Scientists explore a new ‘Delta Plus’ variant in Ireland

Virologist, Cillian de Gascon, said Irish scientists will begin to investigate where the new Covid-19 virus has been infected and whether it is causing more serious disease.

He said the new mutated form of the delta coronary variant – classified as a «variant under investigation» by British health authorities – had been detected in more than 80 cases. Irish Times.

The new AY.4.2 variant accounts for 6 per cent of Covid-19 cases in the UK, but is said to be 10 to 15 per cent more transmissible than the delta variant prevalent in Ireland and Britain.

There is no evidence yet to suggest that the variant causes more disease in the people it infects or makes Covid-19 vaccines ineffective, but it may have increased case numbers in Britain.

The UK Health Security Agency said early evidence suggested that the delta variant may have increased the rate of growth in the UK compared to the original delta variant.

It has not yet been defined as a ‘variable of concern’ – the higher risk category of variants.

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Dr de Gascon, director of the UCLA National Virology Reference Laboratory, said the new variant AY.4.2 was «not driving» the increase in Covid-19 cases in Ireland as it represented less than 2 per cent of the 4,000 cases examined in September. .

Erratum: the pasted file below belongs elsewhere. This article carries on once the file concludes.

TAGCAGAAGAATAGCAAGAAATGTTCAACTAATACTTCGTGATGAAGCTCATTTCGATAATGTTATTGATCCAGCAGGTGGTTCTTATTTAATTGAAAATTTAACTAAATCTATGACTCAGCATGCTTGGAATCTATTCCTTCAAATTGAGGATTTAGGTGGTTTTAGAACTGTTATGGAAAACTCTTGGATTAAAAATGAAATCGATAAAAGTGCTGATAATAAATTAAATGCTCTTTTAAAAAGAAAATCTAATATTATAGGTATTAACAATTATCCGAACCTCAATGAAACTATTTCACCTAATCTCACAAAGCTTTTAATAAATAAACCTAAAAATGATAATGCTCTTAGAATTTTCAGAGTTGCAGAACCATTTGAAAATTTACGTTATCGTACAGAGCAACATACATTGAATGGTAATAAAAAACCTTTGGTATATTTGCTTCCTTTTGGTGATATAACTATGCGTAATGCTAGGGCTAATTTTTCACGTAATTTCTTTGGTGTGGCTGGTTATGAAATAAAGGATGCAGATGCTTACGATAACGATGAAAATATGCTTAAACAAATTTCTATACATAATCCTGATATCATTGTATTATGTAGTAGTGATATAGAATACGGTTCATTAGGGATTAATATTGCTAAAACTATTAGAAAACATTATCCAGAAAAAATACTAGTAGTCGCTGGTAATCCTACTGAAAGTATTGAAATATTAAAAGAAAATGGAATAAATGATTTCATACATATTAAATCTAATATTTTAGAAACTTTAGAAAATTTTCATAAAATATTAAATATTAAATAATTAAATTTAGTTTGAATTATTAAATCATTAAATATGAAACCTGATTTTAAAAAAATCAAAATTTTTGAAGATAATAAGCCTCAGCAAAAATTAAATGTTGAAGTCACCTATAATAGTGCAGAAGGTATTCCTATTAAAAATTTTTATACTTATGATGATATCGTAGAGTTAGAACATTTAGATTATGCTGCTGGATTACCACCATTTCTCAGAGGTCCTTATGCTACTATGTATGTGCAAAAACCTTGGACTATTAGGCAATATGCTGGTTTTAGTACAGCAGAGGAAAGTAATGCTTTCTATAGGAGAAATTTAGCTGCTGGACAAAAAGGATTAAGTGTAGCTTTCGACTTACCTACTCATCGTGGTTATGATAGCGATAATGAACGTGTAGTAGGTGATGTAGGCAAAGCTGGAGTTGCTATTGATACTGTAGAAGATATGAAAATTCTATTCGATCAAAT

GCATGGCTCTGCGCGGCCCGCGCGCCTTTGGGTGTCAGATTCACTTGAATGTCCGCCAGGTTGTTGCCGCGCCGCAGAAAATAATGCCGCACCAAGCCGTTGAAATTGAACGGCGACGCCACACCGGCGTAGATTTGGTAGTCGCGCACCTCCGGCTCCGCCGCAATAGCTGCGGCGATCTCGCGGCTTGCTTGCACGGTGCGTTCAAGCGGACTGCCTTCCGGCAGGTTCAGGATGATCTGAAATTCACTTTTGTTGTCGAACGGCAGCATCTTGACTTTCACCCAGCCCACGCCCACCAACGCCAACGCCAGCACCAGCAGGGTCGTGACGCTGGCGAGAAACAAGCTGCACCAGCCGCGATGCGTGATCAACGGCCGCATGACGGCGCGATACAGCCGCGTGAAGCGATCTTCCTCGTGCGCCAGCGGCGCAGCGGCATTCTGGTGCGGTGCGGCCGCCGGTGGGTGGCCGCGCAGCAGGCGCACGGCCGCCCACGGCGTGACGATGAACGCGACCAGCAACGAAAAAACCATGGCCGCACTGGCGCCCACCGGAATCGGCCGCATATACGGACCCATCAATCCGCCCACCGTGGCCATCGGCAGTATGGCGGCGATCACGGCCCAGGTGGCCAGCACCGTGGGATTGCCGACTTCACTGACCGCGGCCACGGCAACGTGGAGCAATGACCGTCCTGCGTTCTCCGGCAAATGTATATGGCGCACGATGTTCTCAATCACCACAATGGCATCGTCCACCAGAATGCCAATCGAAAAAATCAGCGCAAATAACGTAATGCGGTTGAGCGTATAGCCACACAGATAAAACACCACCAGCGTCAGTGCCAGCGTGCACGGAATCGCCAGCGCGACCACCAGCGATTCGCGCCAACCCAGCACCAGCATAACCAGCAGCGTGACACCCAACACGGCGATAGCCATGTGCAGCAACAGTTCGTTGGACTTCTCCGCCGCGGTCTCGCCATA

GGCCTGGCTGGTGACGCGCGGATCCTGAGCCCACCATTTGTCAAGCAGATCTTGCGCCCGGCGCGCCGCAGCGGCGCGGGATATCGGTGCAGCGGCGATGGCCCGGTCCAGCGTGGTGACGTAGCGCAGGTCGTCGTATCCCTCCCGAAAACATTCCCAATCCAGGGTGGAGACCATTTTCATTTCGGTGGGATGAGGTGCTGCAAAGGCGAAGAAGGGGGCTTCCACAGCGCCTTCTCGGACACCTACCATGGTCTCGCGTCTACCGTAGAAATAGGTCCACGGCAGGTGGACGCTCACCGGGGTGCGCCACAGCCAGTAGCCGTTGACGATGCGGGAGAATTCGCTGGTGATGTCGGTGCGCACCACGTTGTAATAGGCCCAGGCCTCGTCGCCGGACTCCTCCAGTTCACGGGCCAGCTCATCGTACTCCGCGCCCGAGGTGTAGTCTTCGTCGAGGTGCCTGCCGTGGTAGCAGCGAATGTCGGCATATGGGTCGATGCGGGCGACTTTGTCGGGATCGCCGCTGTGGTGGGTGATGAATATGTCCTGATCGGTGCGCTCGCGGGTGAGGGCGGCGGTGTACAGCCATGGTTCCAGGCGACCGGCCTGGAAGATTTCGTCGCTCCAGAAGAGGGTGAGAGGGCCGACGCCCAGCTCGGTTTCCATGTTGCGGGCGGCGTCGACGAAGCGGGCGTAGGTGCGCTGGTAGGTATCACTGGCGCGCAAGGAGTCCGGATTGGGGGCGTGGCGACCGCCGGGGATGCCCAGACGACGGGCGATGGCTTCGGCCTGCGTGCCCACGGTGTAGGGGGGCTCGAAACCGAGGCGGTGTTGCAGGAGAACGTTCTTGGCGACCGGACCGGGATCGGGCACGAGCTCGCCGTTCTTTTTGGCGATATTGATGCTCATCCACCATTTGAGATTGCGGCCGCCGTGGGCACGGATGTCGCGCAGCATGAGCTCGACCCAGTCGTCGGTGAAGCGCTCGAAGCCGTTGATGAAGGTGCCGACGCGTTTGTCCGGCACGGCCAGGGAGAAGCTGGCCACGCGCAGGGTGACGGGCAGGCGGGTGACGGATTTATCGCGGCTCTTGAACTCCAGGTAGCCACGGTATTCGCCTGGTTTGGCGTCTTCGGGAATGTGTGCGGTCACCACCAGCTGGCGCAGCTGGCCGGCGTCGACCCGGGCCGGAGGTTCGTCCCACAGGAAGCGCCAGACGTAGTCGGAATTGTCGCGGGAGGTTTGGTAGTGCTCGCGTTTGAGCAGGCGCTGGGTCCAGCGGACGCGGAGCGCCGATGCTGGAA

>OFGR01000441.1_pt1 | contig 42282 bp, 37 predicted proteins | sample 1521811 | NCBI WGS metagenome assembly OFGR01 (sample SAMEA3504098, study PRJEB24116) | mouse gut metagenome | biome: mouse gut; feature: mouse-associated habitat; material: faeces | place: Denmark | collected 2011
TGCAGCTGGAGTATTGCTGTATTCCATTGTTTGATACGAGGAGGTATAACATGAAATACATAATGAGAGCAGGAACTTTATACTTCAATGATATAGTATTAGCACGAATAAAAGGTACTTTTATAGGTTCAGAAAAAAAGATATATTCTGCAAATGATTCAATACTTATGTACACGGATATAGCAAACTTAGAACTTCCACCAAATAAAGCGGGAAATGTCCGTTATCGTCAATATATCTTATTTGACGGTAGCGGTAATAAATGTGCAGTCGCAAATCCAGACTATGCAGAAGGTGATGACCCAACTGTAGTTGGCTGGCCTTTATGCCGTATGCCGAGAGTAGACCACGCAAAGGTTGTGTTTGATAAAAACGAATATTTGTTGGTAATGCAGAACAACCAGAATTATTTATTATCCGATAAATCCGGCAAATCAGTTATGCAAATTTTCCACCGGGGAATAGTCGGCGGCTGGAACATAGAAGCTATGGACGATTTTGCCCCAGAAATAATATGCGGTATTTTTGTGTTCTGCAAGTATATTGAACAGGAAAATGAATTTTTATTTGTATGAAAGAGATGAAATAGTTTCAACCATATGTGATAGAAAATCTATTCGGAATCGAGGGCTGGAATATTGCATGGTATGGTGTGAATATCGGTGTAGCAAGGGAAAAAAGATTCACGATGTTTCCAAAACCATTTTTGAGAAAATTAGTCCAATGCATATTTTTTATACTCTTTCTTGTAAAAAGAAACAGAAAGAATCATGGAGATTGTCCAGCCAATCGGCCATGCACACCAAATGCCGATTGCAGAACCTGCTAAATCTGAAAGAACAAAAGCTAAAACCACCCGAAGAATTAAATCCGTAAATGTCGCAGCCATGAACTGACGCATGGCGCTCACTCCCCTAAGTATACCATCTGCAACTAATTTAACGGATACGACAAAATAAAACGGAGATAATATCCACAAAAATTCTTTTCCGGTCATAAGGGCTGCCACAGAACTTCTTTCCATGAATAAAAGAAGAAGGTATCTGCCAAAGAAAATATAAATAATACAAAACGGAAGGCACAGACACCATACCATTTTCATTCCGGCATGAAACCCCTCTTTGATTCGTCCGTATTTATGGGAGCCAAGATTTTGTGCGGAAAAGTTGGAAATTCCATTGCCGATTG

said Dr. de Gascon, a member of the National Public Health Emergency Team.

He said British evidence appeared to show the variant had a «slightly increased rate of growth» but that this was based on «reasonably small numbers» of the variable for the 50,000 new coronavirus cases reported each day in Britain.

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He said the variant did not appear to increase transmissibility as much as the alpha variant, which was first discovered in the UK, last year, or the delta variant, which was first found in India.

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